I'm going to take a slightly different approach to your question.
I think all the other posters have correctly chided you for feeling your father owes you something and your entitlement mentality; so I won't play "pile on the rabbit."
I also think that in commenting on that, many posters have missed that you are trying to be a responsible horse owner and make sure your horse is provided for, for which I commend you.
So correct me if I'm wrong, the situation is you thought your father would help with either insurance or vet bills, and he's backed out? And you have some money saved for emergency vet bills, but not the amount you'd be comfortable with?
I would say that if your horse's value is under $10,000., you need either the emergency fund or the insurance, not necessarily both. Here's why - basic mortality insurance on the horse requires that you pay for surgery, most commonly colic surgery, before they'll pay on a mortality claim. So if you have a $5K horse, the insurance company my require you to pay for an $8K surgery before they'll pay the $5K for the horse. The options are pay for major medical insurance on top of the mortality, which is quite expensive, or to not insure but to build up an emergency fund.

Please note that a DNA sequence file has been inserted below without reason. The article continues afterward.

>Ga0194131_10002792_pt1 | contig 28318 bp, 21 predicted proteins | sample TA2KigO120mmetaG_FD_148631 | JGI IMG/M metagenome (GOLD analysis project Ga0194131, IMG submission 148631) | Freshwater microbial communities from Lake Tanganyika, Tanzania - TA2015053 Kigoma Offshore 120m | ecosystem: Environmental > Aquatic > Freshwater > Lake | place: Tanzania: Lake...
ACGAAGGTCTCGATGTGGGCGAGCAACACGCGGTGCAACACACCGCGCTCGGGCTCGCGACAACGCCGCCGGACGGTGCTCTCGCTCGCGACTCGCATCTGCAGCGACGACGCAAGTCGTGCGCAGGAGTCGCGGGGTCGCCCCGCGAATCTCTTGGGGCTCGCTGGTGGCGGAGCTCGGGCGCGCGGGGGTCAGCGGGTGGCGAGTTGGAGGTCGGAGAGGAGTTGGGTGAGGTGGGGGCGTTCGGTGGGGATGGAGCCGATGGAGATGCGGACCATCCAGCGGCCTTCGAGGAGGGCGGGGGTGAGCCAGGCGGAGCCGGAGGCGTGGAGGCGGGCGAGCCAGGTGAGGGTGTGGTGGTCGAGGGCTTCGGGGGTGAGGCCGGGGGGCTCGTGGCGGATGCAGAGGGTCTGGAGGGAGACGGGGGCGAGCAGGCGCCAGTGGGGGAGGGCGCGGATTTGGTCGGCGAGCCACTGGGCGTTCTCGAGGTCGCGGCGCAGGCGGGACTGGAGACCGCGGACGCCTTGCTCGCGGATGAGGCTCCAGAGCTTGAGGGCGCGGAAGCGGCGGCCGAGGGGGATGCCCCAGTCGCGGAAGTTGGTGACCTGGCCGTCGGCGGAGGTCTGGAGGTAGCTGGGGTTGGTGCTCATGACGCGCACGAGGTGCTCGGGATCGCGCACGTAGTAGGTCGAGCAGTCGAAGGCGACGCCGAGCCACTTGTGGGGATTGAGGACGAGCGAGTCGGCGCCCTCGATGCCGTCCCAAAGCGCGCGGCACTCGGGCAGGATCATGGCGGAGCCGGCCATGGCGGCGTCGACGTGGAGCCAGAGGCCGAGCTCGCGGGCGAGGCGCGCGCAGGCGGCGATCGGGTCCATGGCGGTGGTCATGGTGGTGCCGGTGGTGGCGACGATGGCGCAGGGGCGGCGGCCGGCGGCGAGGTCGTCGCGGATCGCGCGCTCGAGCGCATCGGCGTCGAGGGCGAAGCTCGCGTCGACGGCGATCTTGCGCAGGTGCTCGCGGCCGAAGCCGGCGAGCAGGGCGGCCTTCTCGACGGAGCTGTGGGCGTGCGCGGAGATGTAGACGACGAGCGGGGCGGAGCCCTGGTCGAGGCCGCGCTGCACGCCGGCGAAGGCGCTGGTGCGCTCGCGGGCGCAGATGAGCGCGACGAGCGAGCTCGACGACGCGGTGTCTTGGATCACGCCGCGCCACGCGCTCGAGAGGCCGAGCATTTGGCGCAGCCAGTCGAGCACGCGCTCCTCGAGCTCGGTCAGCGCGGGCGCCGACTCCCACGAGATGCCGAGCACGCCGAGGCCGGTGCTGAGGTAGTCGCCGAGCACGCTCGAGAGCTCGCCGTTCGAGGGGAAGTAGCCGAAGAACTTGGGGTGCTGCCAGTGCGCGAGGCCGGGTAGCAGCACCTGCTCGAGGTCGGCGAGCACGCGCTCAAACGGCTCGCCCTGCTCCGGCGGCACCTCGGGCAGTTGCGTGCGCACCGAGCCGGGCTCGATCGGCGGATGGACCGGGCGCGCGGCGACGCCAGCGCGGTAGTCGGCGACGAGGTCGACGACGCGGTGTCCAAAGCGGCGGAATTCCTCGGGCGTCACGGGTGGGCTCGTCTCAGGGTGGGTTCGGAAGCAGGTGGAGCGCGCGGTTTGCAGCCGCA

If the very worst happens, and your horse colics and you have to make a decision whether or not to send the horse for surgery, you will have to deal with that then. If you do not have the money to pay for colic surgery, or decide not to for other reasons, that does not make you a bad or irresponsible owner. Not all colics are good surgery candidates, and it doesn't make sense to treat some colic cases that way. Same thing with major lameness that impact long term soundness; you'll make that decision based on the circumstances, you don't automatically send every case to surgery.
You have enough money saved to pay the vet bills for a non-surgical colic, or for a minor or moderate lameness or a wound. That's a good start, and better than many horse owners.
What makes a bad or irresponsible owner is not being able to provide BASIC veterinary care, or allowing the horse to suffer because they don't have money for the vet. Unless I've missed something, that is not your situation.
I would focus your energy on continuing to build your emergency fund, and continuing to build your horsemanship. Insurance is terrific to have, but there are other options - it doesn't make sense for some horses and some situations. If you have a nice pleasure/Pony Club/local show horse as opposed to a serious show horse with a competition it may NOT be the best route.
The best way to deal with your father backing out of his promise is to be smart, independent and self sufficient. I don't think your situation warrants you selling your horse; just continue building your emergency fund as best you can.